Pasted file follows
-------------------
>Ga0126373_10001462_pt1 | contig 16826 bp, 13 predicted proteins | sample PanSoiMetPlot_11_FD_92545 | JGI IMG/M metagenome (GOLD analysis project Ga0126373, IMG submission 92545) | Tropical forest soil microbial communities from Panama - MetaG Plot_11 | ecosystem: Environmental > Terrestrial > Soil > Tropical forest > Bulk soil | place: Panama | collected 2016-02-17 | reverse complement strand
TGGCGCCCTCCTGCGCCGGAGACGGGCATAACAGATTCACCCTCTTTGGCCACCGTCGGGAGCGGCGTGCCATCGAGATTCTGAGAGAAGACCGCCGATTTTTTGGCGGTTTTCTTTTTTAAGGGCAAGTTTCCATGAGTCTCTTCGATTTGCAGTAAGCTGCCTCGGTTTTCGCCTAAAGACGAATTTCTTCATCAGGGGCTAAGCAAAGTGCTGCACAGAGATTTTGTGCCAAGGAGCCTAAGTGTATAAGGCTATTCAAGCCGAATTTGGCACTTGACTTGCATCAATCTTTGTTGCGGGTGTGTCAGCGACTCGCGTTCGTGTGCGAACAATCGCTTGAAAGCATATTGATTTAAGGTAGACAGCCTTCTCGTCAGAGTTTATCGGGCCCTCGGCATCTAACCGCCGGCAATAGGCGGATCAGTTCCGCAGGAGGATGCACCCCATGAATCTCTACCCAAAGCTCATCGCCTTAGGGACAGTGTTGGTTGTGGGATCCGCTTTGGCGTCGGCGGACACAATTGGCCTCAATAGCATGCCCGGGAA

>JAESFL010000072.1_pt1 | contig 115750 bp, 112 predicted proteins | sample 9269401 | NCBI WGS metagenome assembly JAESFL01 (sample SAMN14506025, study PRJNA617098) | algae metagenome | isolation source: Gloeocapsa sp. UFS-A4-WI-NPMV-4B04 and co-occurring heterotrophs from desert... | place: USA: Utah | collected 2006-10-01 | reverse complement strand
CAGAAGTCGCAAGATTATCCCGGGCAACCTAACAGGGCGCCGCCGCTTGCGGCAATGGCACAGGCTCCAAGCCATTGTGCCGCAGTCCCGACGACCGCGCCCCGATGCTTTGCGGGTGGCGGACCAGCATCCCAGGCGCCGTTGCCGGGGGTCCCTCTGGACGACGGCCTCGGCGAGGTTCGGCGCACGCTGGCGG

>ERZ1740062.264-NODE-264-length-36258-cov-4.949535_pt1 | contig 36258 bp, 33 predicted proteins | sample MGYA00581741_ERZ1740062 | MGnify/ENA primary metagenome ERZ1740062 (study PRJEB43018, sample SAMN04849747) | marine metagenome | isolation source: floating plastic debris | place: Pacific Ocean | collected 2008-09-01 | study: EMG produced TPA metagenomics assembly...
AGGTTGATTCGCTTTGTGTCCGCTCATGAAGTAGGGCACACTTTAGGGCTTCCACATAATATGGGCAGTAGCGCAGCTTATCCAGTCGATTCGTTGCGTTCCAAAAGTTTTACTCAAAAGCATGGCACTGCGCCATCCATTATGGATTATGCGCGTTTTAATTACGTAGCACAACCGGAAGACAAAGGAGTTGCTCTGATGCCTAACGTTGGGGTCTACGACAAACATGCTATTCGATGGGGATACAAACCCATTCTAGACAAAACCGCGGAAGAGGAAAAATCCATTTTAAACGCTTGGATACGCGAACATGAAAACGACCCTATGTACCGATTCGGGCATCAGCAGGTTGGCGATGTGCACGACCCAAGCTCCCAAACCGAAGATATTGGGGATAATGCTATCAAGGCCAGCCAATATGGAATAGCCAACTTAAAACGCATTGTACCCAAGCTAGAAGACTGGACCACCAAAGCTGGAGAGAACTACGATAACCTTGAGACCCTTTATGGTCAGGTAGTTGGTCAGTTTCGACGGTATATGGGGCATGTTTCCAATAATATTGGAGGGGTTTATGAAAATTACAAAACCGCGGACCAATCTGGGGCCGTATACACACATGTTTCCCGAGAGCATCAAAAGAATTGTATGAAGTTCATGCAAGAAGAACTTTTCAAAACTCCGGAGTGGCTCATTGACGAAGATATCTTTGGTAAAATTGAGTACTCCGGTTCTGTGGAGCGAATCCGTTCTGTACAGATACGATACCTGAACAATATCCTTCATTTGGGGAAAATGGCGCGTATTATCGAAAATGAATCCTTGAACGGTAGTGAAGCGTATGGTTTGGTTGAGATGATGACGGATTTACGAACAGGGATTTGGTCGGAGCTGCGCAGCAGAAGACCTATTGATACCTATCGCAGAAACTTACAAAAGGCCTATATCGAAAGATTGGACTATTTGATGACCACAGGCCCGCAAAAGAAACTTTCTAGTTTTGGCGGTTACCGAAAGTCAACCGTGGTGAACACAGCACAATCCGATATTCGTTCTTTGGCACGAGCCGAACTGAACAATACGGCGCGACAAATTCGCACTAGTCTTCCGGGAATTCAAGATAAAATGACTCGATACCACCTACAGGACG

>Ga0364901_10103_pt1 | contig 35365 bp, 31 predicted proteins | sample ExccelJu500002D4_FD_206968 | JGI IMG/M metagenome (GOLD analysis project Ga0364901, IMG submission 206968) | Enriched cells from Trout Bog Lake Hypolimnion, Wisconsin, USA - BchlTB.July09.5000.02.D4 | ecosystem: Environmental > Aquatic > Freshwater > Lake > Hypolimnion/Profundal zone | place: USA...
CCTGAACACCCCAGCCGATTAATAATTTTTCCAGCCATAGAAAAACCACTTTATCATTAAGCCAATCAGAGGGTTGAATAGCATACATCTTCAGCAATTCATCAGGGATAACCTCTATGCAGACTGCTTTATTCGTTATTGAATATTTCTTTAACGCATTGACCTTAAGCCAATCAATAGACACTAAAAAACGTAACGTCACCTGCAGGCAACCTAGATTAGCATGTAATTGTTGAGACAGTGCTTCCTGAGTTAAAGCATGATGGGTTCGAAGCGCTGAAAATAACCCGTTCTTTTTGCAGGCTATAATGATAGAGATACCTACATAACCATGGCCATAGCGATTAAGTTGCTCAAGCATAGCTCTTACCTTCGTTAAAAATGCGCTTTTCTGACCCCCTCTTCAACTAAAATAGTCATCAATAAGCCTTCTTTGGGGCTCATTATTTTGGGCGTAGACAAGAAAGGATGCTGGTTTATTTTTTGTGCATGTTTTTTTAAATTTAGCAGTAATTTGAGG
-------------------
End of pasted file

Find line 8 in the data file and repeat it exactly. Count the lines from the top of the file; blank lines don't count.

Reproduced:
CCTGAACACCCCAGCCGATTAATAATTTTTCCAGCCATAGAAAAACCACTTTATCATTAAGCCAATCAGAGGGTTGAATAGCATACATCTTCAGCAATTCATCAGGGATAACCTCTATGCAGACTGCTTTATTCGTTATTGAATATTTCTTTAACGCATTGACCTTAAGCCAATCAATAGACACTAAAAAACGTAACGTCACCTGCAGGCAACCTAGATTAGCATGTAATTGTTGAGACAGTGCTTCCTGAGTTAAAGCATGATGGGTTCGAAGCGCTGAAAATAACCCGTTCTTTTTGCAGGCTATAATGATAGAGATACCTACATAACCATGGCCATAGCGATTAAGTTGCTCAAGCATAGCTCTTACCTTCGTTAAAAATGCGCTTTTCTGACCCCCTCTTCAACTAAAATAGTCATCAATAAGCCTTCTTTGGGGCTCATTATTTTGGGCGTAGACAAGAAAGGATGCTGGTTTATTTTTTGTGCATGTTTTTTTAAATTTAGCAGTAATTTGAGG